What a Wonderful World

Phillips Museum of Art at Franklin & Marshall College
January 30–March 29, 2020

Greta Thunberg, the 16-year old Swedish activist said it best about the environmental crisis in her 2019 lauded speech to the British House of Parliament, “I’m sure that the moment we start behaving as if we were in an emergency, we can avoid climate change and ecological catastrophe. Humans are very adaptable: we can still fix this. But the opportunity to do so will not last for long. We must start today. We have no more excuses.” Her powerful words should give us great pause in how we have treated our most treasured national resource, Earth.

Like Thunberg’s words and advocacy, the artists on view in “What a Wonderful World” are creating artworks that are both poetic and poignant about our environment and natural resources. They are drawing attention to how we as a collective have stewarded our planet. Each employs uniquely diverse materials¬–from Oklahoma red dirt, photographic plates, and moss, to 3D printed cellular growth¬–as catalysts to explore their own identity and relationships to the environment while creating a powerful commentary about its plight. The monumental landscape and our place within it is investigated in Binh Danh’s daguerreotypes, Rena Detrixhe directs our attention to the conflicted nature of man’s interference on earth and the people who call it home in her Red Dirt Rug. Marion Wilson’s installation showcases the fragile ecosystem of moss while Ryan Hoover creates simulated tree growth from studying their biological systems. Seen together in this exhibition, the artists’ work both applaud the inherent beauty of our landscape and its flora and lament our current man-made crisis impinging on our natural resources.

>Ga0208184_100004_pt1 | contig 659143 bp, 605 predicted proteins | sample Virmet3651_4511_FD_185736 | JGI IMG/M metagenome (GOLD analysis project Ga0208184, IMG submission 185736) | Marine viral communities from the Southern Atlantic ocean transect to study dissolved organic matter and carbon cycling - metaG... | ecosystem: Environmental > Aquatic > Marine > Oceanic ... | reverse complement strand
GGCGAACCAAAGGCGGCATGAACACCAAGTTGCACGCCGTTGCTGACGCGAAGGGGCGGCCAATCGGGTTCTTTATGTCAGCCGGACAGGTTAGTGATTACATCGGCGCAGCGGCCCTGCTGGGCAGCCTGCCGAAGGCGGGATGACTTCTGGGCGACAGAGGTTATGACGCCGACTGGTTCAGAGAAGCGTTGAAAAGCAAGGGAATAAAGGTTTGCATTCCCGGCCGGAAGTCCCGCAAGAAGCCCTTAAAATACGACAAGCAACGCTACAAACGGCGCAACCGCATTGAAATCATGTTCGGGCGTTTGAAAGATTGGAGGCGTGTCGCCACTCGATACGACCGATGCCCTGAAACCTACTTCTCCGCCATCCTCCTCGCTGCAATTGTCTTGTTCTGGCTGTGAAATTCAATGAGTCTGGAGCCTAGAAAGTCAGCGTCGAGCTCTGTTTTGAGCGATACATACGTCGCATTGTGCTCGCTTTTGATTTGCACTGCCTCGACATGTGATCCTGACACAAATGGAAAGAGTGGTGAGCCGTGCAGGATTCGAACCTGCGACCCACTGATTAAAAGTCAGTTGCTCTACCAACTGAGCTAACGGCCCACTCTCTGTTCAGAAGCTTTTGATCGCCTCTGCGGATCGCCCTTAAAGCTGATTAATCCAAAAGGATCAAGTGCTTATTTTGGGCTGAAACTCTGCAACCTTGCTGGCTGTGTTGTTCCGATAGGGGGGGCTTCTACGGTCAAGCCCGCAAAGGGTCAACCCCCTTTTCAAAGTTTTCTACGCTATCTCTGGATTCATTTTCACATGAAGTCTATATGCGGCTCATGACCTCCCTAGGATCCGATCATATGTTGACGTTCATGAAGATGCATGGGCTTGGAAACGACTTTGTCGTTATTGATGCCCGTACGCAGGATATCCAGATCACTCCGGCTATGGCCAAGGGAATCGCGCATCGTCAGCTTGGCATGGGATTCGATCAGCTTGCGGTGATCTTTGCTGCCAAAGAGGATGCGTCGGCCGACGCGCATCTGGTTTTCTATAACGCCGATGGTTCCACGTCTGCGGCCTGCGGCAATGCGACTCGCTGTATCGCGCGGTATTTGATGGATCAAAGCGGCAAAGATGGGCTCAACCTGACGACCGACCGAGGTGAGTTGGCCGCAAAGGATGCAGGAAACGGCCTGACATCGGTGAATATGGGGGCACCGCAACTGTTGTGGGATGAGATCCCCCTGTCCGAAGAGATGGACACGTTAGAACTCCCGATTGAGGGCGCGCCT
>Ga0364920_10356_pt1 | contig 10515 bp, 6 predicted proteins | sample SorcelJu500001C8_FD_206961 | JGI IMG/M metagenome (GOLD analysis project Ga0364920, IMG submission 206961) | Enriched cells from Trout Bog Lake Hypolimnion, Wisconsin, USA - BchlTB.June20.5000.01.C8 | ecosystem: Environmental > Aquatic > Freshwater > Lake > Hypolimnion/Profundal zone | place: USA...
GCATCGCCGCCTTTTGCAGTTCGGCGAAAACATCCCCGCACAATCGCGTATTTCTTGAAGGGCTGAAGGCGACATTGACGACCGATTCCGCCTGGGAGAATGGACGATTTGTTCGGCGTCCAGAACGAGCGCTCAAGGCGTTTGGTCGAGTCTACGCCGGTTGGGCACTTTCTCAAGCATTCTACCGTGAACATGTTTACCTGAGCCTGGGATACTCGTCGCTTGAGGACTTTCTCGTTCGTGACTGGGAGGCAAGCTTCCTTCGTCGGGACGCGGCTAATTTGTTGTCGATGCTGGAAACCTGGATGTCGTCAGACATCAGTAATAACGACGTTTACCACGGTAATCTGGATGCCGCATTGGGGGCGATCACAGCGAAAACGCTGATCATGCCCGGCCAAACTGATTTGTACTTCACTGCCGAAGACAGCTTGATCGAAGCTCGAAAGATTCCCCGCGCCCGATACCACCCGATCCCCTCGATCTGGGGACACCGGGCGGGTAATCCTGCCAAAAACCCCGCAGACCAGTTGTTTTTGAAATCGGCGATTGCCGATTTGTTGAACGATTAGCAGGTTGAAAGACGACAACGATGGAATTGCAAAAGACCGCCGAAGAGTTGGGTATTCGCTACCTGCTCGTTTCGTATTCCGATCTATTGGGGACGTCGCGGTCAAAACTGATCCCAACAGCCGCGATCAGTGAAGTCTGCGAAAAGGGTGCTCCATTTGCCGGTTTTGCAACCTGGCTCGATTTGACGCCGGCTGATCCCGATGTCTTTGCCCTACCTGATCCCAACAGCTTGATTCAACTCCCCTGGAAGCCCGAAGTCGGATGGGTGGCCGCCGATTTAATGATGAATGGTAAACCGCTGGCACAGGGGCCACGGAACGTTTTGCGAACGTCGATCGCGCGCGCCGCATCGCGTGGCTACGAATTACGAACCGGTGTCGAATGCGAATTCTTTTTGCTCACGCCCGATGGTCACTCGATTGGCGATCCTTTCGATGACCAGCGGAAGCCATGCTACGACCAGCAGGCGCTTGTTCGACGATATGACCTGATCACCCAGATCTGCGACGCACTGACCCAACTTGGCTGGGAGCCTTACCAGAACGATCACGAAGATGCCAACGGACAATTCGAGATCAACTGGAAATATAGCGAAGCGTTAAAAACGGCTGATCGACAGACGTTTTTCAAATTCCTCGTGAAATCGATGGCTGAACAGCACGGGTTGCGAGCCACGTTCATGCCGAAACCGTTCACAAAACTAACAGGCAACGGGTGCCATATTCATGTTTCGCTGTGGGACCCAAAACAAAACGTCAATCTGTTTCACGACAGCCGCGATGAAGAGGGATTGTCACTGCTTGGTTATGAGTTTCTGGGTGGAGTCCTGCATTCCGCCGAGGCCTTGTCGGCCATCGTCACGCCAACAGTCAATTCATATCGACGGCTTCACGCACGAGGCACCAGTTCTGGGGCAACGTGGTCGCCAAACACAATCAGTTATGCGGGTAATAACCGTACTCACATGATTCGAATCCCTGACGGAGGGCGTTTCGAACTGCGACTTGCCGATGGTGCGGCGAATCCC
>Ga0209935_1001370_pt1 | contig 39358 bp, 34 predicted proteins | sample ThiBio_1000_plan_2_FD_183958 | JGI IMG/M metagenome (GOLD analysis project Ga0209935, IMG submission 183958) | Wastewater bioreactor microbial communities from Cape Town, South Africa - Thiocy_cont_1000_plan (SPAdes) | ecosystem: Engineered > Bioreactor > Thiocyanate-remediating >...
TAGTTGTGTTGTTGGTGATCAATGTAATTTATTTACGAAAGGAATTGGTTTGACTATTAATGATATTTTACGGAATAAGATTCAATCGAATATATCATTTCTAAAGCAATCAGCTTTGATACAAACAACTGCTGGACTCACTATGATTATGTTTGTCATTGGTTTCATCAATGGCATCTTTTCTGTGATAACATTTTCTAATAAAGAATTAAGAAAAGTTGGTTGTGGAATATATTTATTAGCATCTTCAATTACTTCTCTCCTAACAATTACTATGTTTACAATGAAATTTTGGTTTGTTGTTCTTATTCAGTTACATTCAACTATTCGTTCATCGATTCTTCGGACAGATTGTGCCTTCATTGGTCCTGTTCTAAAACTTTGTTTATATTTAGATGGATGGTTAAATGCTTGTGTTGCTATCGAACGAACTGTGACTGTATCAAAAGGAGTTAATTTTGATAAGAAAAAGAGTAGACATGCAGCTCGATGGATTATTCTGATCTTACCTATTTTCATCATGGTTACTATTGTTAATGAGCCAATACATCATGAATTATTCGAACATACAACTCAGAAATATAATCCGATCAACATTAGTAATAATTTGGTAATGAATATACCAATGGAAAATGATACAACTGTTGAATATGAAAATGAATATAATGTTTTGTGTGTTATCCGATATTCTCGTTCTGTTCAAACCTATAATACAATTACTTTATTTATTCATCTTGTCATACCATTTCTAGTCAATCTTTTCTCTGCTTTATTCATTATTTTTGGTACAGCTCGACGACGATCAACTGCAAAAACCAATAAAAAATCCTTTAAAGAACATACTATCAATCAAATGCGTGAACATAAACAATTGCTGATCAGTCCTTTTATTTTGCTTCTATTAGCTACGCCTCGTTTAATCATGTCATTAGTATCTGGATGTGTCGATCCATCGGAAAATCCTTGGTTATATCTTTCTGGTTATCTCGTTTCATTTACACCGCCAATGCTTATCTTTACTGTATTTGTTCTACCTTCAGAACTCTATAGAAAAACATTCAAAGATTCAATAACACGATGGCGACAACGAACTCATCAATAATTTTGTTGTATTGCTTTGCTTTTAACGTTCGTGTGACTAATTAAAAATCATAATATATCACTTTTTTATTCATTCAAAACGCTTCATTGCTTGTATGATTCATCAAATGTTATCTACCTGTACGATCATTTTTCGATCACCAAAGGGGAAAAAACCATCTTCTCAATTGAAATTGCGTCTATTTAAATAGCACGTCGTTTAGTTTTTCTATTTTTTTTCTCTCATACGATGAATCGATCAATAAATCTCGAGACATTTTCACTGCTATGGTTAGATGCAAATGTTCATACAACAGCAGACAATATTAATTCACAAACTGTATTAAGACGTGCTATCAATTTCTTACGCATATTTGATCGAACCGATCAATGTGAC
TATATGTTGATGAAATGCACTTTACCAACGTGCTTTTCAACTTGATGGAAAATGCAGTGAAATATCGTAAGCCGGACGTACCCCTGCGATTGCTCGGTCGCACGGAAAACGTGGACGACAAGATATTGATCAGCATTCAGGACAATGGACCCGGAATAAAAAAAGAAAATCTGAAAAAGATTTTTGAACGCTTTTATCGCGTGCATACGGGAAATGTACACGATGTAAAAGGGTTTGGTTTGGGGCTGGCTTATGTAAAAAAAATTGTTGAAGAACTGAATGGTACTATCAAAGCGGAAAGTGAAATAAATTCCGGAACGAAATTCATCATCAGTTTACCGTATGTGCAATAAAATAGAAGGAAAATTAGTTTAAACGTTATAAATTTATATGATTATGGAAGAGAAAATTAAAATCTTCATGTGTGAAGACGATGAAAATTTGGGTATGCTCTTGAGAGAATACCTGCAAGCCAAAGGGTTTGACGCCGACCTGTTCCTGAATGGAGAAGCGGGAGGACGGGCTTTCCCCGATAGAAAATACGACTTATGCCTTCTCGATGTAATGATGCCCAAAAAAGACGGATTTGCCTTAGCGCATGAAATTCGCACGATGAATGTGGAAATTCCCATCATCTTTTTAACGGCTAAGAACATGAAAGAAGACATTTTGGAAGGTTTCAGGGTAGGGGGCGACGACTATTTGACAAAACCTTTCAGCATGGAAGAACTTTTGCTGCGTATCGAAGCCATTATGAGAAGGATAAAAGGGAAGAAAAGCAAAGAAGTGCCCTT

Organized by the Phillips Museum of Art at Franklin & Marshall College, the exhibition was co-curated by Amy Moorefield, Museum Director and Janie Krienes, Curator of Academic Affairs and Community Engagement.

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